Western Bay of Plenty essential workers claiming the road rules don't apply to them have been caught reaching speeds as high as 176km/h during the Covid-19 alert level 4 lockdown.

Tauranga police have caught 15 people driving more than 140km/h on local highways within the last two weeks. This includes the driver of a Mustang caught driving 176km/h on Route K.

Acting Senior Sergeant Wayne Hunter said the spike in speeders and the speeds they were travelling at was appalling. But what made matters worse was the attitude of some.

"It has amazed me ... The common reason given for speeding was that they thought they were exempt from the road rules as they were classed as essential workers," Hunter said.

Advertisement
Acting Senior Sergeant Wayne Hunter is making no apologies for issuing people tickets for speeding, some up to 176km/h, even if they are essential workers. Photo / File
Acting Senior Sergeant Wayne Hunter is making no apologies for issuing people tickets for speeding, some up to 176km/h, even if they are essential workers. Photo / File

While essential workers are allowed to travel to and from work or to get supplies, road rules remain the same. Drivers caught driving 40km/h or more above the limit are issued a fine and lose their licence for 28 days. Anyone caught speeding by 50km/h or more goes to court.

The Mustang driver, whose occupation is a machine technician, was caught on April 13, the same day as other drivers were caught travelling at 163km/h, 144km/h and 141km/h.

"I have serious concerns about the increase in speeds, which is mainly due to less traffic on our roads," Hunter said.

Each of the 15 drivers was caught speeding on Tauranga highways.

Hunter said speed was the number one killer on New Zealand roads and police would do everything they could to keep the road toll down.

"The reasoning that essential workers should be exempt from our road safety regulations astounds me," he said.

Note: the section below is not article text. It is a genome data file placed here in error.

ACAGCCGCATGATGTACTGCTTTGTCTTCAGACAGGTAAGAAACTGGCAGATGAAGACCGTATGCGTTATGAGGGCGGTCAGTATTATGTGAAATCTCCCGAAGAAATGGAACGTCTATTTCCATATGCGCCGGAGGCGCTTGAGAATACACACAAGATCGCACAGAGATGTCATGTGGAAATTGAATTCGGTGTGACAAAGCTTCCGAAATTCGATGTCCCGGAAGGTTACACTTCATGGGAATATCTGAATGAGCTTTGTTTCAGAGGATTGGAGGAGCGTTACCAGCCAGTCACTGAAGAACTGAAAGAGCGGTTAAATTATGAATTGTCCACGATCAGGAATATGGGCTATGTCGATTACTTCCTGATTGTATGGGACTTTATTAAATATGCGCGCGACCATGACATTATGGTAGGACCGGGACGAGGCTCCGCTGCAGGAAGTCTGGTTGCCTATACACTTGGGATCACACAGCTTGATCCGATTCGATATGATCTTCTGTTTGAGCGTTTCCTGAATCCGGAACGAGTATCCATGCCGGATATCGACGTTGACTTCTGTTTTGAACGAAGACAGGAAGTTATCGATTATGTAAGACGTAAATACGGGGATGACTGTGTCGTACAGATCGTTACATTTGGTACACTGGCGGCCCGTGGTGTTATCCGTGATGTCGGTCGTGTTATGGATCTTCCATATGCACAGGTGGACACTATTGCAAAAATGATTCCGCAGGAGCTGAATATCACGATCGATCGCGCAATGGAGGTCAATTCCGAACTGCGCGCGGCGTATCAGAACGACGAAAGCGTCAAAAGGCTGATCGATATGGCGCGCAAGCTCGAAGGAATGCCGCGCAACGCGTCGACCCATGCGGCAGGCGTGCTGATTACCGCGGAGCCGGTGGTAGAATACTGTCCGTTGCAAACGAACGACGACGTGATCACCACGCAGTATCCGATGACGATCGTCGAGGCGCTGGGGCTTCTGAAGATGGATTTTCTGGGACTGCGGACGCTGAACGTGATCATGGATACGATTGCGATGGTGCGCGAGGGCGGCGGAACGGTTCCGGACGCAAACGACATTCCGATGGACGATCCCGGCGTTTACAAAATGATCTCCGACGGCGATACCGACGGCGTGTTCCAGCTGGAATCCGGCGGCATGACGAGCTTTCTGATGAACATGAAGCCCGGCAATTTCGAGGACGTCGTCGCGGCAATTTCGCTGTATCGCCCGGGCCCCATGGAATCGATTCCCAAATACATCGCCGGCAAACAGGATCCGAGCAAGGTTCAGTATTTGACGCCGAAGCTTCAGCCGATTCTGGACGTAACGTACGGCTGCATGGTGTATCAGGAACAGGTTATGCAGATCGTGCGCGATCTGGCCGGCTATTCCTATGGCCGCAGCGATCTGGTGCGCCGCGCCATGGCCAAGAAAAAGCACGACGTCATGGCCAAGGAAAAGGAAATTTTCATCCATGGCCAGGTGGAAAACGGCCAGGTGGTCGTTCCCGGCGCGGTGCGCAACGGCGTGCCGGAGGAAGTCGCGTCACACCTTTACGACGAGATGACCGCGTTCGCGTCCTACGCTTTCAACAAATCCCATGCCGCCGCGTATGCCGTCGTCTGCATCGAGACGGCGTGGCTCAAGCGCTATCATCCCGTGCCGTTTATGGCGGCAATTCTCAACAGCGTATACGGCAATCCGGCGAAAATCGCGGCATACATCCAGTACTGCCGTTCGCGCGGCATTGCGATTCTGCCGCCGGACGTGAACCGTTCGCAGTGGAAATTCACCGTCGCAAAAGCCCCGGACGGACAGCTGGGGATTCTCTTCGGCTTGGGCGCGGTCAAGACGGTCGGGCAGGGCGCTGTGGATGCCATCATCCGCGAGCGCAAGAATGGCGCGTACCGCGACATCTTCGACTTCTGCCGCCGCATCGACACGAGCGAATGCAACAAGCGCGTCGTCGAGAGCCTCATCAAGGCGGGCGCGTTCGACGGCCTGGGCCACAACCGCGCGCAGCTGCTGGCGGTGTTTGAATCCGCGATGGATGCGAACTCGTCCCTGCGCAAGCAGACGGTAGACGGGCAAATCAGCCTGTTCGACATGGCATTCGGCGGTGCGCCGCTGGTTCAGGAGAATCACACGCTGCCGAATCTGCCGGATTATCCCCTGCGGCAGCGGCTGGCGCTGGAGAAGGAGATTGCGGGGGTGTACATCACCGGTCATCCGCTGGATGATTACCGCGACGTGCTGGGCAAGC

"Speeding is a voluntary action, the same as using a cellphone or not wearing a seatbelt, so why should these not be policed and ticketed just because we are in a pandemic situation?

"I make no apology if [people] get ticketed for speeding."

Advertisement

Western Bay road safety advocate Margaret Murray-Benge said excessive speeds should be heavily penalised as there were "no excuses".

"I think it's very, very irresponsible. What dumb twits would do that?" she said.

"We have got good traffic officers out there doing their job. People have a responsibility to abide to the rules. Everybody's got to pull their weight. It just concerns me that we have such irresponsible people prepared to put others at risk. It's just not good enough."

Western Bay councillor and road safety advocate Margaret Murray-Benge says there are so excuses for excessive speeding. Photo / File
Western Bay councillor and road safety advocate Margaret Murray-Benge says there are so excuses for excessive speeding. Photo / File

On Tuesday, a Hamilton essential worker claimed a police officer breached her 2m bubble while issuing her a speeding ticket in the city.

While the nurse, who would not be named, accepted she was speeding, she had hoped to police would show leniency to essential workers on their way to jobs.

"The reasoning that essential workers should be exempt from our road safety regulations astounds me."

A man speaking on the woman's behalf told NZME she was crying and shaking from the "deplorable" incident, in which the officer offered "no compassion, kindness or empathy".

Advertisement

Waikato's road policing boss Inspector Jeff Penno said he stood by his staff's decision to go ahead with the ticket, saying he had "zero tolerance" for speeding, especially during the Covid-19 lockdown.

Just because the country was in lockdown, it didn't change the road rules including speed limits, Penno said.

Waikato's road policing boss Inspector Jeff Penno says the road rules have not changed despite the Covid-19 lockdown. Photo / File
Waikato's road policing boss Inspector Jeff Penno says the road rules have not changed despite the Covid-19 lockdown. Photo / File

"The laws of physics have not changed despite the lockdown level. The traffic regulations haven't altered and while police are being as lenient as we can to anything that people don't have control over, and we accept that people can't get warrant of fitnesses and we accept that driver's licences have expired and we have been really lenient with the public on that.

"The things that people are doing voluntarily are speeding, not wearing seatbelts, using their phone or driving while impaired and we will enforce those specific offences because people are choosing to offend and the consequences of those offences when something happens are so devastating."

Covid19.govt.nz: The Government's official Covid-19 advisory website